A year of La Niña is not unheard of. Three consecutive years, however, is a rarity.

Characterised by a large-scale cooling of the sea surface temperature in the equatorial Pacific, the climatic phenomenon of La Niña is set to continue for the third year running, according to the World Meteorological Organisation. This “triple-dip” pattern has happened only three times since 1950, with the last cycle occurring more than 20 years ago (1998-2001).

The impact of La Niña on agriculture is significant, especially as its effects vary across the globe. Whilst wetter conditions mainly occur in Southeast Asia, South America is, conversely, subject to drought. Palm and soybean, primarily produced in those regions, respectively, are largely affected—for better or worse.

Different outcomes for soybean and palm in 2022

Whilst this La Niña pattern started in 2020, the impact on production was primarily noticeable in 2022 as soybean and palm production oversaw a sharp decline compared to the previous years. Although La Niña played a role, the reasons behind those decreases differed depending on the crop and could not only correlate with the climatic conditions.

Argentina and Brazil, by far the two biggest soybean-growing countries in South America, experienced a drier and warmer climate in 2021 and 2022. Some large growing regions saw only 25% of the average rainfall between June and August 2022, resulting in an 18% lower soybean production in 2022 compared to 2021 (see map and graph below).

Source: National Oceanic and Atmospheric Administration (NOAA)

Conversely, large parts of Malaysia and Indonesia saw between 125 to 400% of the average rainfall during June and August this year (see map below), boosting palm production in both countries. Whilst the wetter conditions in Southeast Asia should have resulted in a more significant production; the effects were only visible in Indonesia. There was an increase in Indonesian production volumes reported in 2021 and early 2022 by 2% versus 2020. In contrast, Malaysian production numbers appeared to have decreased from pre-coronavirus days and the resulting labour shortage issues, which affected Malaysian palm production facilities (see graph below).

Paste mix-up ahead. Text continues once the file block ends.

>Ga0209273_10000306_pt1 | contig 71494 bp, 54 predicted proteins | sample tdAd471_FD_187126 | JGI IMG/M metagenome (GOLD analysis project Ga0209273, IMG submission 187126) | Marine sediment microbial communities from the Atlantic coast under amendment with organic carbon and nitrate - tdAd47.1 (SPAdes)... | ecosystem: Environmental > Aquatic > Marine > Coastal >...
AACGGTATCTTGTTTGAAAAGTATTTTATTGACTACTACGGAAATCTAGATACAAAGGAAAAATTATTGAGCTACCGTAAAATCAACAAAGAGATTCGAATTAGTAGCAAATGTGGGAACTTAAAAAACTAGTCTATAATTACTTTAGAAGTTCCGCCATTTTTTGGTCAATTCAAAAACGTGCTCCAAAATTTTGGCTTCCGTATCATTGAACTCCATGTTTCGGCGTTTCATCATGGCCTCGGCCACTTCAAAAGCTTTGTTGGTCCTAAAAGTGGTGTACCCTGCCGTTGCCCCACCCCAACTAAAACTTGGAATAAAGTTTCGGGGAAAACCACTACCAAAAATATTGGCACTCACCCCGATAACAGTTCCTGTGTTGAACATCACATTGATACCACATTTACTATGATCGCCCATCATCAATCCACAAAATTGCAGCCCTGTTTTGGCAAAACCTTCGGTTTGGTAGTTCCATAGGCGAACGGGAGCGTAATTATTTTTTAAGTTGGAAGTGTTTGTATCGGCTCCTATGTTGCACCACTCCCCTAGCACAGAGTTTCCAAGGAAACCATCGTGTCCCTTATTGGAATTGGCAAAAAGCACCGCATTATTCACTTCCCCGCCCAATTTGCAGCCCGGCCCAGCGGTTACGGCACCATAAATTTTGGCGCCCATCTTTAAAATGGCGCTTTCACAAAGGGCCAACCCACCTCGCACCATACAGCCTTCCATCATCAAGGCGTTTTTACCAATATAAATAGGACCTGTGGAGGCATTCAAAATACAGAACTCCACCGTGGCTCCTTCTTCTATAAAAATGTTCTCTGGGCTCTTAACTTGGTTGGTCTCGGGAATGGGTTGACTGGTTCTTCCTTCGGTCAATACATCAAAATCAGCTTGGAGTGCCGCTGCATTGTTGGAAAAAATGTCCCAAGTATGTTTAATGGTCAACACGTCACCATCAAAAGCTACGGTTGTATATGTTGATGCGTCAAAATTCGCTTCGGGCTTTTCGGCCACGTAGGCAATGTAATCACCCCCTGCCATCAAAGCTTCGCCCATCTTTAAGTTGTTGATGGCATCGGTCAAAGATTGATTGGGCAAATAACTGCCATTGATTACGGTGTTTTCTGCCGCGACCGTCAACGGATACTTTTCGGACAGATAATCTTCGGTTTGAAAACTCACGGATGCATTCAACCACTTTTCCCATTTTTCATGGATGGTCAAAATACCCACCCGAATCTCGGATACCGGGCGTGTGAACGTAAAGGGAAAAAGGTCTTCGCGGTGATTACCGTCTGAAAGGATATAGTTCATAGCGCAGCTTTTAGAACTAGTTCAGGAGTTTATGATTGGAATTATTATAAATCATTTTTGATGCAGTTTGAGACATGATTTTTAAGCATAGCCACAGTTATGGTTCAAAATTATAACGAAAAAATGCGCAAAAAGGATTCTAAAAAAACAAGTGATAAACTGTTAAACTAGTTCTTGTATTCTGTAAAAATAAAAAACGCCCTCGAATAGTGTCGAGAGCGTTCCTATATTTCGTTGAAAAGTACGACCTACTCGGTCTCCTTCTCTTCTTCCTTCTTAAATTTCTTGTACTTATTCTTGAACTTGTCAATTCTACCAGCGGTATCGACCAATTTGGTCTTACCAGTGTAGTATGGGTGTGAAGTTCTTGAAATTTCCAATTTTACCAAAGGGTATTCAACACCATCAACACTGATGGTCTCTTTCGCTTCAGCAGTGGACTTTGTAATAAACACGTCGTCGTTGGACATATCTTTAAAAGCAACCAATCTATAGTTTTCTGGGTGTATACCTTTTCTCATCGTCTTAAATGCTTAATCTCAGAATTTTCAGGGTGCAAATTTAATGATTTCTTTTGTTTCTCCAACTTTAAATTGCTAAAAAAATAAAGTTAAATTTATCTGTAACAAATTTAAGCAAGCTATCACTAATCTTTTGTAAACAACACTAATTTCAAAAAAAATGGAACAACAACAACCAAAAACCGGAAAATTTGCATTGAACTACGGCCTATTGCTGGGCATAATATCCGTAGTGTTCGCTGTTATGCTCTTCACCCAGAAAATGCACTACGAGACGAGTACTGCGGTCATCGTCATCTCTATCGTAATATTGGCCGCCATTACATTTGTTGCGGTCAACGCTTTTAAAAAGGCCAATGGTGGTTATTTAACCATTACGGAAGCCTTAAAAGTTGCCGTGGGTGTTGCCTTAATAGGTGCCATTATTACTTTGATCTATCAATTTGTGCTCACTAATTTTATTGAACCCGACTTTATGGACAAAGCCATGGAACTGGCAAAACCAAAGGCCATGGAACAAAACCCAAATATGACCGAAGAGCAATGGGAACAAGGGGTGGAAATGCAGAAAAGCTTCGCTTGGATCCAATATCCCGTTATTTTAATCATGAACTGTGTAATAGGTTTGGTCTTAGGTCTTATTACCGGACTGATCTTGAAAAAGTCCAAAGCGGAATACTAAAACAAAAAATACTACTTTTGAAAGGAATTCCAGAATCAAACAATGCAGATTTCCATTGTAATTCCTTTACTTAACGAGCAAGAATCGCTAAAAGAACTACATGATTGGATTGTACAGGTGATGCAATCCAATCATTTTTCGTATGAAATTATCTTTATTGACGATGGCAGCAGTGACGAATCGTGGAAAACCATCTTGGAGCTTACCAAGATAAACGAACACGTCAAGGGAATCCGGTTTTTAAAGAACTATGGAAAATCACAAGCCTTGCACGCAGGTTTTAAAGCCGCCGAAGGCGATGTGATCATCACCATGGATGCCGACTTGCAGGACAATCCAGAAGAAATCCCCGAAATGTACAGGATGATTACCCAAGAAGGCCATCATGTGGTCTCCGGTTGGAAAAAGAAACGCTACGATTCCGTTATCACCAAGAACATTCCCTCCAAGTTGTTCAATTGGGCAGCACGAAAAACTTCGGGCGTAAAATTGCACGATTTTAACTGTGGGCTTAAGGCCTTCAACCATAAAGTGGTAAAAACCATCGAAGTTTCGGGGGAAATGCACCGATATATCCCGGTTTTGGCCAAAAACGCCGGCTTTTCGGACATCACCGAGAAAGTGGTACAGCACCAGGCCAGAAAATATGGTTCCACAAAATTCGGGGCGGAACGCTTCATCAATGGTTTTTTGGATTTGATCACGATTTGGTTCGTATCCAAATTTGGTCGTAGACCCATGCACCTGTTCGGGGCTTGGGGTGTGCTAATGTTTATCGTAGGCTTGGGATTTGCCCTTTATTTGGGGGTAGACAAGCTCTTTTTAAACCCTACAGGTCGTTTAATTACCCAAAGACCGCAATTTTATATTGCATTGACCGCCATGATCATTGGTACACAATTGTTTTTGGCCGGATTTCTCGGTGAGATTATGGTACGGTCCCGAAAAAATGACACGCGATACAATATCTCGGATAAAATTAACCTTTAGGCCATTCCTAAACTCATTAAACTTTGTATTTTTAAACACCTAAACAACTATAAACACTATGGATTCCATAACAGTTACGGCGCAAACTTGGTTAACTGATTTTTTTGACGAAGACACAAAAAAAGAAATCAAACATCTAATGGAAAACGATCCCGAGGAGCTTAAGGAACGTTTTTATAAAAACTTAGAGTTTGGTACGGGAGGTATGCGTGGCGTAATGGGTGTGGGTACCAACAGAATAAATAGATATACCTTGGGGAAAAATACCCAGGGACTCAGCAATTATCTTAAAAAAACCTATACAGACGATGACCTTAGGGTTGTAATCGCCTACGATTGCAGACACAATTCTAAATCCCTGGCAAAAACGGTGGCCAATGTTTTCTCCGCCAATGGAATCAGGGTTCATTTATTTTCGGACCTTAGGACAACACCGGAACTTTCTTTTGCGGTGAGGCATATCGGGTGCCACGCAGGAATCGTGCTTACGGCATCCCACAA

Source: National Oceanic and Atmospheric Administration (NOAA)

As the first half of 2022 was marked by a global food shortage following the war in Ukraine, palm and soybean represented an alternative to the sunflower stocks withheld by Russia. Although the worldwide food crisis is currently not as critical as it previously was, another year of poor yields could cause significant disturbance to a market walking a tightrope.

A return to normal conditions in 2023?

The IRI ENSO Forecast, the reference in the meteorology field, predicts that La Niña will remain until December this year with a probability from 60% to 90% before slowly turning to neutral conditions in January 2023 (see graph below).

Source: International Research Institute for Climate and Society

A mild La Niña, however, can already be perceived in Brazil as an increase in precipitations was observed in the soybean-planted areas in September, resulting in excellent soil moisturisation that, in combination with an increase in planted area, is predicted to drive next season’s soybean production up by 20% year-on-year.

Albeit to a lesser extent, a similar trend should be observed for Malaysian palm production in 2022. Vesper AI-driven forecasts anticipate that a 5% production growth YoY will be driven primarily by workers’ slow return, not by the above-average rainfall in the region (see graph below).

Soybean and palm production for 2023 looks bright despite the continuation of La Niña. Nevertheless, the vegetable oil market appears to walk on a thin line in a global economy stalling due to war and inflation. The production levels can shake depending on how the situation unfolds. Therefore, it will remain crucial for vegetable oil players to stay wary of future market developments and closely follow the next price and production movements.

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